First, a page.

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For Immediate Release

Children’s Hospital of Pittsburgh Celebrates 20th Anniversary of First Heart Transplant

Children’s two longest-surviving recipients from the 1980s come back to share their stories

This month marks the 20th anniversary of Children’s Hospital of Pittsburgh’s first heart transplant. Children’s has performed over 160 heart transplants, making it one of the most active pediatric heart transplantation centers in the world.

A special Grand Rounds lecture will be held on Valentine’s Day, Feb. 14 at 8 a.m. Children’s two oldest survivors will be special guests and a series of speakers will give a 20-year overview of pediatric heart transplantation.

As the only comprehensive pediatric cardiology service in western Pennsylvania, members of the Cardiology and Cardiothoracic Surgery Departments and cardiac specialists in Critical Care Medicine, as well as the Anesthesiology Department, collaborate to offer one of the best pediatric heart services in the country. Children’s cardiology and cardiothoracic services have been caring for children with heart disease for more than 35 years, and was one of the first hospitals to perform pediatric heart transplants.

“We were one of the few centers to perform pediatric heart transplants in the early 1980s. Since then, we have consistently been one of the most successful pediatric heart transplant centers in the country,” said Eugene Wiener, MD, Children’s medical director. “I credit our successful outcomes to the individual and collective expertise of our multidisciplinary team approach.”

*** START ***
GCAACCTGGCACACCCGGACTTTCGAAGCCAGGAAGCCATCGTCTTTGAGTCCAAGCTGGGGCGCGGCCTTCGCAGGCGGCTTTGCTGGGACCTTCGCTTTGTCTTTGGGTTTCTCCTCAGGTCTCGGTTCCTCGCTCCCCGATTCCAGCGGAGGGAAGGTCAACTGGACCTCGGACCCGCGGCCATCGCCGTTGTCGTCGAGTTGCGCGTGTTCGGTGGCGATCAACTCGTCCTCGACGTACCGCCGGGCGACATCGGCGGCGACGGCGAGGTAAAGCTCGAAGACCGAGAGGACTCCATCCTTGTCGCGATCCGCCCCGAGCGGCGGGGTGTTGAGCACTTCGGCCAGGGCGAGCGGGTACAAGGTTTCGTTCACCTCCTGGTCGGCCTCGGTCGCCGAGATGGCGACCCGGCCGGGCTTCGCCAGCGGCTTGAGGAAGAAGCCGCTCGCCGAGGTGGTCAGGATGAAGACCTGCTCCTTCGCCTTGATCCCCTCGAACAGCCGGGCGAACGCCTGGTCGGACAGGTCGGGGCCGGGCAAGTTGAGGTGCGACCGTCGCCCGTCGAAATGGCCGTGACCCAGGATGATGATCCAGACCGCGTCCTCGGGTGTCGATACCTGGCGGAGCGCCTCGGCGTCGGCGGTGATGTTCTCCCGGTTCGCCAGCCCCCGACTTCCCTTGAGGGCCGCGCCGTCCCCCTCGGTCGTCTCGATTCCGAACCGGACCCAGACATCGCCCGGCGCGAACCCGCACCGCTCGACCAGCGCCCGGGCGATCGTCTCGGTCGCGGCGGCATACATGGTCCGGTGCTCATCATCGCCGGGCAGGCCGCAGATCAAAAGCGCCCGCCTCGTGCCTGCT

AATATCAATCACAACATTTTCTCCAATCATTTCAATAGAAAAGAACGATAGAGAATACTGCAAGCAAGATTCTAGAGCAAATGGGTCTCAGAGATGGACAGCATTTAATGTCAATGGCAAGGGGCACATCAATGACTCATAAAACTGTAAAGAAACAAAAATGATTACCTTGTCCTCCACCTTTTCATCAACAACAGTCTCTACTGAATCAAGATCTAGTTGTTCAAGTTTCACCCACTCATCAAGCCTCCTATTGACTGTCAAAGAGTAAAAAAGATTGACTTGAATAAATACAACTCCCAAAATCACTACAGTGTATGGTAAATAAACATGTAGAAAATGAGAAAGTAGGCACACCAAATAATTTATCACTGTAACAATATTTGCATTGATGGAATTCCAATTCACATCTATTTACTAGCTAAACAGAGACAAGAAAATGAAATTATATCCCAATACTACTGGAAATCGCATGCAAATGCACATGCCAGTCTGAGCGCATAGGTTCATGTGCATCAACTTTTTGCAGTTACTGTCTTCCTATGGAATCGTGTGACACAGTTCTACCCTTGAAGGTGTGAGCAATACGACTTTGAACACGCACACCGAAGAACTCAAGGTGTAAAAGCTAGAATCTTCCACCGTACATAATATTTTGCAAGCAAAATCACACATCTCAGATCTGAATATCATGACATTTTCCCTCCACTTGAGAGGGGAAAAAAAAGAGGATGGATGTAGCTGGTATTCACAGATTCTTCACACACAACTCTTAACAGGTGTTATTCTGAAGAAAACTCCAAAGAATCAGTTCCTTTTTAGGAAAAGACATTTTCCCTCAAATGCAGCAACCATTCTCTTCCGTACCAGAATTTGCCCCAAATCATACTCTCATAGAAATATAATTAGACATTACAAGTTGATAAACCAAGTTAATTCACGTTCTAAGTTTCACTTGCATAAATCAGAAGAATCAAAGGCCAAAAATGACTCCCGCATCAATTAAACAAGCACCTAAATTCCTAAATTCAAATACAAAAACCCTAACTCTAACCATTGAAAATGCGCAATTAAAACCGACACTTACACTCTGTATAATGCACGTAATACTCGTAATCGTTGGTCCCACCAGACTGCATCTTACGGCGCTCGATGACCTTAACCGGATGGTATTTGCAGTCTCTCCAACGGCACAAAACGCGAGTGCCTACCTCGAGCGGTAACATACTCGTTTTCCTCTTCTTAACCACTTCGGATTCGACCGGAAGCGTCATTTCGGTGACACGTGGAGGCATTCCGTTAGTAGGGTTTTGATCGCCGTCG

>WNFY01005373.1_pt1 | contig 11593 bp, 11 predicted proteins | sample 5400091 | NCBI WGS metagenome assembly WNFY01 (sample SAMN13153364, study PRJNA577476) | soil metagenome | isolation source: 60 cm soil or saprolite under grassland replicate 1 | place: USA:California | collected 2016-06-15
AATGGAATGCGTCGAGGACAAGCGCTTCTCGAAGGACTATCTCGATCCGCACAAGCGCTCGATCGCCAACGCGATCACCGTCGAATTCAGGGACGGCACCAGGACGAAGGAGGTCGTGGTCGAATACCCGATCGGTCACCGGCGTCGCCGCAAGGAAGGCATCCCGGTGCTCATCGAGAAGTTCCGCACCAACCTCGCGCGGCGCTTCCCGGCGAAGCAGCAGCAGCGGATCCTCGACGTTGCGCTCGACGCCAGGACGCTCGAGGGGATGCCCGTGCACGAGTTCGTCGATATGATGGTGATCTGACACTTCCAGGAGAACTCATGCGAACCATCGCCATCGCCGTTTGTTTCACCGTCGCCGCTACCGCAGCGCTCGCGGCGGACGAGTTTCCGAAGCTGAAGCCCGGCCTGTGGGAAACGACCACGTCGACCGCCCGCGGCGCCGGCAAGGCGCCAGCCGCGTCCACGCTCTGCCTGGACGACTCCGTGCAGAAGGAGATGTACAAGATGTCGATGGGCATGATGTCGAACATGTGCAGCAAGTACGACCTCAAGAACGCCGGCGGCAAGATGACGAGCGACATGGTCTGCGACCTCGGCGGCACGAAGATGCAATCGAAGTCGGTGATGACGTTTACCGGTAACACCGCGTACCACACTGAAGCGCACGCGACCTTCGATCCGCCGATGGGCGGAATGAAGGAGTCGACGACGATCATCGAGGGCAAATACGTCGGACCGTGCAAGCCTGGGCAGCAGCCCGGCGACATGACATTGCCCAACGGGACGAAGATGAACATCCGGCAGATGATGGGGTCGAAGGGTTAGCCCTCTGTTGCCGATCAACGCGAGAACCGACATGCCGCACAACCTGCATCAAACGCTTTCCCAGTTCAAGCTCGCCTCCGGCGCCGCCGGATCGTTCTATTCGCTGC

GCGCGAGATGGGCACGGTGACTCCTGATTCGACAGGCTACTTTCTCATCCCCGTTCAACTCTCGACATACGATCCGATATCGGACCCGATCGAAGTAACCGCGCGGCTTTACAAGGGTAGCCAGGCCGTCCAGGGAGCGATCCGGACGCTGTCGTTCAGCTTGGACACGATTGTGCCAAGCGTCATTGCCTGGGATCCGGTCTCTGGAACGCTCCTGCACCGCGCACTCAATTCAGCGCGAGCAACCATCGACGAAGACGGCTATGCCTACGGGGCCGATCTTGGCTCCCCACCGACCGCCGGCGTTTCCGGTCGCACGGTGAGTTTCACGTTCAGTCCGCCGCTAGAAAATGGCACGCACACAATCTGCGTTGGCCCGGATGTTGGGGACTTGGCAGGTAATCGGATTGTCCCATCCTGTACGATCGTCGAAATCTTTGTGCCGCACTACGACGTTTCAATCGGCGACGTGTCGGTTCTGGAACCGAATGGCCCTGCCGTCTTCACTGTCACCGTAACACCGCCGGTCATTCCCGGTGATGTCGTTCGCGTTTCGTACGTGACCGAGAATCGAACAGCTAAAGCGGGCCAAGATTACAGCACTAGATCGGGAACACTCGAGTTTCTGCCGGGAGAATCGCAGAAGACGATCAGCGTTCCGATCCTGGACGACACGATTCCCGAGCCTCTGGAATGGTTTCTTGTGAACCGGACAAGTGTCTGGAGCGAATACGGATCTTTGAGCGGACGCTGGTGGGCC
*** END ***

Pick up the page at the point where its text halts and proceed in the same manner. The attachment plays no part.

Steven Webber, MBChB, medical director of Children’s Pediatric Heart and Heart-Lung Transplantation Program, said although many people consider heart disease a problem that only affects older adults, approximately 40,000 children are born with a heart defect each year.

The true results of the heart transplant team’s hard work can be found in our patient success stories. Anneliese Kiendl, 28, of New York, is Children’s second oldest surviving heart transplant recipient. Since receiving her heart transplant in 1985, Anneliese now attends Queensboro Community College. She is working on getting her master’s degree in social work.

"So many people cared for me at Children’s Hospital that I was inspired to join the medical profession. I want to give something back," said Anneliese, who will speak at Grand Rounds. For patients like Anneliese, heart transplantation can offer a new chance at life. Today, 17 years after her transplant, Anneliese calls the staff at Children’s, “my second family who was always there when I needed them. They not only gave me life, they also held my hand through it all.”

All speakers will be available for interviews following the event.

Melanie Tush Finnigan, 412-692-5016,

Last Update
February 20, 2008
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Last Update
February 20, 2008